Systems Biology

Systems biology approaches have been applied to adults and older infants but thus far not to newborns (86). This deficiency is to soon change with the award of a NIH Human Immunology Project Consortium grant to employ systems vaccinology to study HBV-induced molecular signatures in relation to CoP—i.e., anti-HBsAg Ab responses. Led by the Expanded Program on Immunization Consortium, an affiliation of Boston Children’s Hospital, Medical Research Council (UK)-Gambia, and the University of British Columbia, focused on application of systems biology to early life vaccinology, this study will leverage transcriptomics and proteomics to provide fresh insights into HBV-induced protection in newborns. Among the novel systems biology approaches is “systems serology” that offers potential for much more precise understanding on the impact of vaccines at different ages measuring all aspects of the response, Ab avidity, titer, specific, and non-specific responses (87). This approach promises to provide deeper insight into the vaccine-induced humoral immune responses of distinct populations such as human newborns.

In Vitro Modeling to Accelerate and De-Risk Early Life Vaccine Development

Vaccine development is inherently costly, slow, and unfortunately beset by multiple failures. Current paradigms of vaccine development tend to presume that all populations will respond similarly to a given formulation and do not take species-specificity, genetic background, and age-specificity into account. Accordingly, many vaccine formulations fail or are less effective in vulnerable sub-populations such as the very young or elderly. In this context, human in vitro platforms that model age-specific vaccine-induced innate and adaptive immune responses as benchmarked to licensed vaccines offer the possibility of accelerating and de-risking vaccine development (9, 88). Indeed age-specific human in vitro platforms such as newborn whole blood assays, dendritic cell arrays, and microphysiologic tissue constructs (89) have been successfully used to define novel biomarkers of vaccine adjuvanticity (90) and identify TLR7/8 agonists as adjuvants active in early life (63).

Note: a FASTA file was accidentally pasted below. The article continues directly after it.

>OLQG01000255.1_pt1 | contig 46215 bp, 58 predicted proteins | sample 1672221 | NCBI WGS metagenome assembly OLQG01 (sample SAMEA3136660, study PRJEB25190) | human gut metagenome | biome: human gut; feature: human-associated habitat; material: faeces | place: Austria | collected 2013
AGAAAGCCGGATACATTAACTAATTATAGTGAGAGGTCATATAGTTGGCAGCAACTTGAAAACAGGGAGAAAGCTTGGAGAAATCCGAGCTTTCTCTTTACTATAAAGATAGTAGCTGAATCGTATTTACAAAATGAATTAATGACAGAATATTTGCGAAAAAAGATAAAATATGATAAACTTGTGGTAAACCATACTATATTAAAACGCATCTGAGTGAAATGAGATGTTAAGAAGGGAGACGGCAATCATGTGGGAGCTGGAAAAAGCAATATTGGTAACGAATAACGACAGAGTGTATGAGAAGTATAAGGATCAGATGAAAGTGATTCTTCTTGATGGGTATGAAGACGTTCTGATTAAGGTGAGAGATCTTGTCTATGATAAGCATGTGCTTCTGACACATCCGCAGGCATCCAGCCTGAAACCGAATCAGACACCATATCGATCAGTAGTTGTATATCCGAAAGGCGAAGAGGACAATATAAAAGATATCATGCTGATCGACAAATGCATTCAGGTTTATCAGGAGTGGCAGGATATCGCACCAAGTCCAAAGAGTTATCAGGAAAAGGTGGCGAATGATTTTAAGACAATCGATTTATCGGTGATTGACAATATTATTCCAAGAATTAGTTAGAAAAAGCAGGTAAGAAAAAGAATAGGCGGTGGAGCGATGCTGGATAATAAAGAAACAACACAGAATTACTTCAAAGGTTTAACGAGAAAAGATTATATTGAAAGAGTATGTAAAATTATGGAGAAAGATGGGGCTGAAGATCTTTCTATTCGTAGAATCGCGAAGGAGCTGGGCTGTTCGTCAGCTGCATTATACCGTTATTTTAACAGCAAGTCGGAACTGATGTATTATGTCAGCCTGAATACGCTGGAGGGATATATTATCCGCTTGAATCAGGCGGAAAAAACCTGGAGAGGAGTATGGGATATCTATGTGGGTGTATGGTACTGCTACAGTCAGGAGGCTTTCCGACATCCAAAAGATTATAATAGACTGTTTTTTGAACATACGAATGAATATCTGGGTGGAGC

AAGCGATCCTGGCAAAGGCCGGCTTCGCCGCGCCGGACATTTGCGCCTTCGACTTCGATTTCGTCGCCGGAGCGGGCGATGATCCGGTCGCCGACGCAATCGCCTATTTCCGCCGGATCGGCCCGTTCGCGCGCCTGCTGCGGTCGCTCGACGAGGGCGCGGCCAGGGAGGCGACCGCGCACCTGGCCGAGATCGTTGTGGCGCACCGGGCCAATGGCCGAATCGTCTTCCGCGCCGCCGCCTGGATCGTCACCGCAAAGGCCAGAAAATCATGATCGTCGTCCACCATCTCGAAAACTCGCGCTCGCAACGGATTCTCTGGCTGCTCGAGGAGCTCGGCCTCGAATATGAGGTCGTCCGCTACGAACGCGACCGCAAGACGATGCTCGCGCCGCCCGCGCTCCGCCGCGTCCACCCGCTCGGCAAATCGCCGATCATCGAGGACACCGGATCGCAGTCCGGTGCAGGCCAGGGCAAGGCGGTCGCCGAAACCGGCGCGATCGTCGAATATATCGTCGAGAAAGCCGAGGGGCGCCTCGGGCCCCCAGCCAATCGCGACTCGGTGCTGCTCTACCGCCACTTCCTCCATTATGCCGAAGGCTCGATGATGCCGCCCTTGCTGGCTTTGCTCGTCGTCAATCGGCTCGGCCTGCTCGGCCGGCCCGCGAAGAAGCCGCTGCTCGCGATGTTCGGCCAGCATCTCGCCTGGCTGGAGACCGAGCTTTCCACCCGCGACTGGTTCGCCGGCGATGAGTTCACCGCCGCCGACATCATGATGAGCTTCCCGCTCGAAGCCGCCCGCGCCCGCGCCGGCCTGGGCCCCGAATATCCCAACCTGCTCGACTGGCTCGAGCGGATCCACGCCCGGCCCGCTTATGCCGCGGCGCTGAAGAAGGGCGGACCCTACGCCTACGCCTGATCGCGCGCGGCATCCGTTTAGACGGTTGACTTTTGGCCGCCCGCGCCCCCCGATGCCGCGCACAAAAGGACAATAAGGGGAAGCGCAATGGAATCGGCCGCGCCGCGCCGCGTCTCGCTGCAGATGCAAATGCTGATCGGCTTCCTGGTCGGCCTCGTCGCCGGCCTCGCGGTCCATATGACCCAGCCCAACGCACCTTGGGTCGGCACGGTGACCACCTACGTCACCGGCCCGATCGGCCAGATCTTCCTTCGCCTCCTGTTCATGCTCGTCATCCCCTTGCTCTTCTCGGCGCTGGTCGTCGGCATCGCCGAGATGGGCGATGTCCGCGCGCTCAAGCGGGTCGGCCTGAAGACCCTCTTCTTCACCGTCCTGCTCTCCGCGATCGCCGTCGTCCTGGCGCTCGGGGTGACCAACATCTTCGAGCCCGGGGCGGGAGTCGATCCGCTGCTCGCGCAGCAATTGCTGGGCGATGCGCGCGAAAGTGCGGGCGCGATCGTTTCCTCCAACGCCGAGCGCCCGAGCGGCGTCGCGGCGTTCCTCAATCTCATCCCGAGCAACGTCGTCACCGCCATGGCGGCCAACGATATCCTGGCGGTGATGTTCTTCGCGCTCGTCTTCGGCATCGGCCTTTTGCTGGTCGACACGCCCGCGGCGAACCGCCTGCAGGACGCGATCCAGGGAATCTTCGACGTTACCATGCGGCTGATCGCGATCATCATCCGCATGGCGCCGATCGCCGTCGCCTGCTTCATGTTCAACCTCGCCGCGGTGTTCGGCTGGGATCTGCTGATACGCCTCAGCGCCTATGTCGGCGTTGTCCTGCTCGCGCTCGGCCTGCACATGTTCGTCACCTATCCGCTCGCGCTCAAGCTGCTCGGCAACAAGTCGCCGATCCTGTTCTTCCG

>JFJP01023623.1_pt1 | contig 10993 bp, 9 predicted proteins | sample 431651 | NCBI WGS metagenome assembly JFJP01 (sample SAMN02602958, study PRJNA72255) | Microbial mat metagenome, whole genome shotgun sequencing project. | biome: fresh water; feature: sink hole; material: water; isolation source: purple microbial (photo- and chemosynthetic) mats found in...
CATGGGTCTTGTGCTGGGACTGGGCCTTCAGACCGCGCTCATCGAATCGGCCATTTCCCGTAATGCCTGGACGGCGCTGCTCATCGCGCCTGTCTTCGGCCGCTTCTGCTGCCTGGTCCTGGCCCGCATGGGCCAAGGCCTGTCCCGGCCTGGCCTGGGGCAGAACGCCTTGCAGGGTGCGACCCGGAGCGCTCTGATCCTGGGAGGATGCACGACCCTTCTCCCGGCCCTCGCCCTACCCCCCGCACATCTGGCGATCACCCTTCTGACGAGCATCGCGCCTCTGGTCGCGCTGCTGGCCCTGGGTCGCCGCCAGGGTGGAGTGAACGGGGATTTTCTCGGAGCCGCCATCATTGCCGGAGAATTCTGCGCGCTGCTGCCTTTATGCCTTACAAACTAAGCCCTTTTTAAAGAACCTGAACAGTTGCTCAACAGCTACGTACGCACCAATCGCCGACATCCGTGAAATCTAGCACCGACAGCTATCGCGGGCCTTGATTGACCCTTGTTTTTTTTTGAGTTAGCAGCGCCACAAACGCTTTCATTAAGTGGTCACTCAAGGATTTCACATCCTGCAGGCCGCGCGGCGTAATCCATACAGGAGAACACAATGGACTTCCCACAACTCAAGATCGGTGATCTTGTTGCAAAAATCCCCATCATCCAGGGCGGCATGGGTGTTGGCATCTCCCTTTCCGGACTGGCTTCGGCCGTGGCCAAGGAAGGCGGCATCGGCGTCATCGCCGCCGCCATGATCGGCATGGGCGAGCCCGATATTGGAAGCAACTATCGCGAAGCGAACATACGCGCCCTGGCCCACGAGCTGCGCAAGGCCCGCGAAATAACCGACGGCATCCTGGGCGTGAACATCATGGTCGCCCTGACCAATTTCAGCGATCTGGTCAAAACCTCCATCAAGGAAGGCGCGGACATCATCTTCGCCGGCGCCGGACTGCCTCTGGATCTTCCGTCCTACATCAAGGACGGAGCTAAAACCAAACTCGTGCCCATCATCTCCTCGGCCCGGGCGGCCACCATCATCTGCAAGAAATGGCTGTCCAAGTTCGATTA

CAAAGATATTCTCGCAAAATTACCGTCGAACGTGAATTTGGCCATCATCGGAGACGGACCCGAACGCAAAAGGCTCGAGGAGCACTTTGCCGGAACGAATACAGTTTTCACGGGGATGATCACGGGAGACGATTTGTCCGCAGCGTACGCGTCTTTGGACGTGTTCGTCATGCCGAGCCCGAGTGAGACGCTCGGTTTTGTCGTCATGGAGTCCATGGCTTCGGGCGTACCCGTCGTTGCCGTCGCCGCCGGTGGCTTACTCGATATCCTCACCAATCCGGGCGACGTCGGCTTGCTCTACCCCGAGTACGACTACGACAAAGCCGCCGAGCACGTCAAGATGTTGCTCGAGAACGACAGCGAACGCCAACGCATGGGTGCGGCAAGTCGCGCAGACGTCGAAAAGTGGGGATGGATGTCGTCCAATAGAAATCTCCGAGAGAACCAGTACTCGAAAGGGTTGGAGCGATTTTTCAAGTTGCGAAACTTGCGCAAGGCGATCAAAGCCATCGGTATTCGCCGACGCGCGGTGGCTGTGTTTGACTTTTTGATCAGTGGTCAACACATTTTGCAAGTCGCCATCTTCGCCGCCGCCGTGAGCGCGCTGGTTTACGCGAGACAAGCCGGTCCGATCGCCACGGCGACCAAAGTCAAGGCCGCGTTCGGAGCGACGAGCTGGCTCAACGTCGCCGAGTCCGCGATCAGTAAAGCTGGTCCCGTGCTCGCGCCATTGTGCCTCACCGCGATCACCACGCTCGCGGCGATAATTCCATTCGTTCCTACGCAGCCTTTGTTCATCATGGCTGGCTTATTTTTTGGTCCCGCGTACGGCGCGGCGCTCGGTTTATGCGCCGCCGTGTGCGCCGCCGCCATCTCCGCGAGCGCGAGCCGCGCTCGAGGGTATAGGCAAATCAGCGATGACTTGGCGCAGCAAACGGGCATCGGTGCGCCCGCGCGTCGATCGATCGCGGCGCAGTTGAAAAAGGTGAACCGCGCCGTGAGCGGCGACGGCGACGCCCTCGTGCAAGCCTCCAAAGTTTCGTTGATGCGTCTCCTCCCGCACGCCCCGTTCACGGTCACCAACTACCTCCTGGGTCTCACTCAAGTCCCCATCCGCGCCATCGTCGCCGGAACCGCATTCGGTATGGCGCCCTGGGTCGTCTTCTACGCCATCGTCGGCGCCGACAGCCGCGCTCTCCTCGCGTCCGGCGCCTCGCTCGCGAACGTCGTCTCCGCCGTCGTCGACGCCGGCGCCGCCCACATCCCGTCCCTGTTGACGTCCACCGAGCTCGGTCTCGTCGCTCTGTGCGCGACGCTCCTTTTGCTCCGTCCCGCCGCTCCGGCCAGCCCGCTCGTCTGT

Overall these technical advances offer powerful new opportunities to inform, de-risk, and accelerate novel vaccine development for use in early life.

Integration into Current Program: Challenges and Strategies

Neonatal immunization carries tremendous potential but further expansion or enhancement of this approach will require both deeper mechanistic insight into how vaccines protect in early life as well as integration into the existing framework of public health, including maternal immunization programs. In response to the concerns of multiple professionals in the field of maternal immunization, the Brighton Collaboration was formed in 2000, followed by the formation of the Global Alignment of Immunization safety Assessment in pregnancy (GAIA) to establish safety and efficacy standards in this area (91). A collection of case definitions and guidelines for data collection, analysis, and presentation of safety data in vaccine trials, relevant for neonates and infants, were published by global experts, largely in the context of maternal immunization, but these are also relevant and of value for monitoring safety of neonatal immunization studies (92). Whilst these definitions and guidelines can be amended for the use in neonatal immunization studies, the formation of an independent group is warranted to establish the framework for safe and efficacious neonatal immunization studies.

In 2010, to identify key topics and research gaps in the field and foster collaboration among investigators focusing on vaccinology and immune ontogeny, a workshop was organized by NIH (NIAID; Division of Allergy, Immunology, and Transplantation) and cosponsored by the Bill and Melinda Gates Foundation (93). Given recent technical and conceptual advances, and their potential to vastly transform the area of early life immunization, further workshops on optimizing early life immunization, including those individuals involved in regulation and safety assessments are warranted. The study populations for any ongoing vaccine trials should include not just healthy term infants, but a number of distinct populations, including preterm infants and those with immunodeficiencies, in particular HIV-exposed infected and uninfected [but not unaffected (94)], to ensure protection of all infants, especially the most vulnerable. Thoughtful design of studies, both of maternal and neonatal vaccines, will be essential to understand mechanisms underlying vaccine–vaccine interactions, including interference. It is essential that whilst adopting the most advanced systems-based approaches, the data are standardized to allow comparison of sample sets from the same or different sites. Ongoing reassessment of infant immunization schedules will allow the development of more effective neonatal vaccine schedules.